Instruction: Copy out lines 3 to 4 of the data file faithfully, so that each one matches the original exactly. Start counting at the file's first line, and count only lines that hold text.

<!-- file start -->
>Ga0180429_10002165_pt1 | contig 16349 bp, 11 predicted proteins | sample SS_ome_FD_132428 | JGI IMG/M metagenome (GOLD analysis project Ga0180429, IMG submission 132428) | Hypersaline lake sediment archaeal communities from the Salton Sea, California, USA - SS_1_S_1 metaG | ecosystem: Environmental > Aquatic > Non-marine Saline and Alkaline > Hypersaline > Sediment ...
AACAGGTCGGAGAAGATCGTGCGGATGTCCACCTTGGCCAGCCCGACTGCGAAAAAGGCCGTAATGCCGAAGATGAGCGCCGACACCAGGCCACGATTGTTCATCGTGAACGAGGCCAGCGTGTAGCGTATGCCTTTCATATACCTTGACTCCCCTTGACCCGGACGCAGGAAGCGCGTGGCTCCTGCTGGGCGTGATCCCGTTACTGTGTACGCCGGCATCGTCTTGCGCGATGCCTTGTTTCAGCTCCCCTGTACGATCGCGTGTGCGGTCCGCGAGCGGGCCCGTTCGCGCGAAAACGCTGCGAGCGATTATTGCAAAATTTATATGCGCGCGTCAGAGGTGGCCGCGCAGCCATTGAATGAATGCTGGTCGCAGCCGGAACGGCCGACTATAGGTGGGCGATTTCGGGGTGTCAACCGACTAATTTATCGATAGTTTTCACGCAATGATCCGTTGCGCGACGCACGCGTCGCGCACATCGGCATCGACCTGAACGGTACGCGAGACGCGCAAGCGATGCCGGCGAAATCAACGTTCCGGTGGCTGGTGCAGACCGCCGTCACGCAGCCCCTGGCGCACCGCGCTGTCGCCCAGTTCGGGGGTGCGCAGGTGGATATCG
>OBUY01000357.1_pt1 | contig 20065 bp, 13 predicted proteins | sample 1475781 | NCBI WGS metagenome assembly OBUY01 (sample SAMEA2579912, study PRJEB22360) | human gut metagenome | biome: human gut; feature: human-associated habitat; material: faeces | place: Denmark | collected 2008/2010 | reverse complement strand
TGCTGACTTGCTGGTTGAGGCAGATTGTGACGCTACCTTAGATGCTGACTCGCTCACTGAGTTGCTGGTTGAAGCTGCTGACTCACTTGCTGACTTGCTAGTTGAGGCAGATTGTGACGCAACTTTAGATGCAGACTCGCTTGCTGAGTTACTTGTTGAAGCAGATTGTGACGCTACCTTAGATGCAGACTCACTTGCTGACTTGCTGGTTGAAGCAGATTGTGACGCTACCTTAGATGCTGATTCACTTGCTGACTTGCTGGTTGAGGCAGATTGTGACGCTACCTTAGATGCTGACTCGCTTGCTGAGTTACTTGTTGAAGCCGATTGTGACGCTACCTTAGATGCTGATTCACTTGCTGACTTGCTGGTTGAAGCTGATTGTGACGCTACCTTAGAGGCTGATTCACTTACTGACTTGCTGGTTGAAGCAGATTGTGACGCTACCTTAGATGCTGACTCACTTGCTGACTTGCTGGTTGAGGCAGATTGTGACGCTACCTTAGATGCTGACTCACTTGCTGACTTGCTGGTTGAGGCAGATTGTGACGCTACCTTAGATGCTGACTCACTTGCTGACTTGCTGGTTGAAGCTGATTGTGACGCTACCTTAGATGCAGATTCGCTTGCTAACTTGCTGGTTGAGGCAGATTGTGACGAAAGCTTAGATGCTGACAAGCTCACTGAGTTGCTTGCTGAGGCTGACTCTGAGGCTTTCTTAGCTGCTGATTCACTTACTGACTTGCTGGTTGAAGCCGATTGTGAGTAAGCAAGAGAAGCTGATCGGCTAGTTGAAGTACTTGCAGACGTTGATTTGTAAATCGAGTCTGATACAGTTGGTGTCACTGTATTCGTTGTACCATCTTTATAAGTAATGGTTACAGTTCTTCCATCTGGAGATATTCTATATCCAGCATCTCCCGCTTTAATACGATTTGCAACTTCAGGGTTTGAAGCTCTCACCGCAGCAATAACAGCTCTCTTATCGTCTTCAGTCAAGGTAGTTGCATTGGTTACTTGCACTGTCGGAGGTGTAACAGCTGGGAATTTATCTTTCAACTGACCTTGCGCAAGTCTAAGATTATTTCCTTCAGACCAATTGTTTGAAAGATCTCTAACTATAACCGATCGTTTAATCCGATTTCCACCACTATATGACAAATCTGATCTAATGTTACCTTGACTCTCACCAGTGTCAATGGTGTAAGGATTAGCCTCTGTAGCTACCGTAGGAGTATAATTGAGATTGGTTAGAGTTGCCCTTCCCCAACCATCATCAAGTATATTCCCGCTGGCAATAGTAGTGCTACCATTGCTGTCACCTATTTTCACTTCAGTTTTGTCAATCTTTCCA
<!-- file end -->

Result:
>OBUY01000357.1_pt1 | contig 20065 bp, 13 predicted proteins | sample 1475781 | NCBI WGS metagenome assembly OBUY01 (sample SAMEA2579912, study PRJEB22360) | human gut metagenome | biome: human gut; feature: human-associated habitat; material: faeces | place: Denmark | collected 2008/2010 | reverse complement strand
TGCTGACTTGCTGGTTGAGGCAGATTGTGACGCTACCTTAGATGCTGACTCGCTCACTGAGTTGCTGGTTGAAGCTGCTGACTCACTTGCTGACTTGCTAGTTGAGGCAGATTGTGACGCAACTTTAGATGCAGACTCGCTTGCTGAGTTACTTGTTGAAGCAGATTGTGACGCTACCTTAGATGCAGACTCACTTGCTGACTTGCTGGTTGAAGCAGATTGTGACGCTACCTTAGATGCTGATTCACTTGCTGACTTGCTGGTTGAGGCAGATTGTGACGCTACCTTAGATGCTGACTCGCTTGCTGAGTTACTTGTTGAAGCCGATTGTGACGCTACCTTAGATGCTGATTCACTTGCTGACTTGCTGGTTGAAGCTGATTGTGACGCTACCTTAGAGGCTGATTCACTTACTGACTTGCTGGTTGAAGCAGATTGTGACGCTACCTTAGATGCTGACTCACTTGCTGACTTGCTGGTTGAGGCAGATTGTGACGCTACCTTAGATGCTGACTCACTTGCTGACTTGCTGGTTGAGGCAGATTGTGACGCTACCTTAGATGCTGACTCACTTGCTGACTTGCTGGTTGAAGCTGATTGTGACGCTACCTTAGATGCAGATTCGCTTGCTAACTTGCTGGTTGAGGCAGATTGTGACGAAAGCTTAGATGCTGACAAGCTCACTGAGTTGCTTGCTGAGGCTGACTCTGAGGCTTTCTTAGCTGCTGATTCACTTACTGACTTGCTGGTTGAAGCCGATTGTGAGTAAGCAAGAGAAGCTGATCGGCTAGTTGAAGTACTTGCAGACGTTGATTTGTAAATCGAGTCTGATACAGTTGGTGTCACTGTATTCGTTGTACCATCTTTATAAGTAATGGTTACAGTTCTTCCATCTGGAGATATTCTATATCCAGCATCTCCCGCTTTAATACGATTTGCAACTTCAGGGTTTGAAGCTCTCACCGCAGCAATAACAGCTCTCTTATCGTCTTCAGTCAAGGTAGTTGCATTGGTTACTTGCACTGTCGGAGGTGTAACAGCTGGGAATTTATCTTTCAACTGACCTTGCGCAAGTCTAAGATTATTTCCTTCAGACCAATTGTTTGAAAGATCTCTAACTATAACCGATCGTTTAATCCGATTTCCACCACTATATGACAAATCTGATCTAATGTTACCTTGACTCTCACCAGTGTCAATGGTGTAAGGATTAGCCTCTGTAGCTACCGTAGGAGTATAATTGAGATTGGTTAGAGTTGCCCTTCCCCAACCATCATCAAGTATATTCCCGCTGGCAATAGTAGTGCTACCATTGCTGTCACCTATTTTCACTTCAGTTTTGTCAATCTTTCCA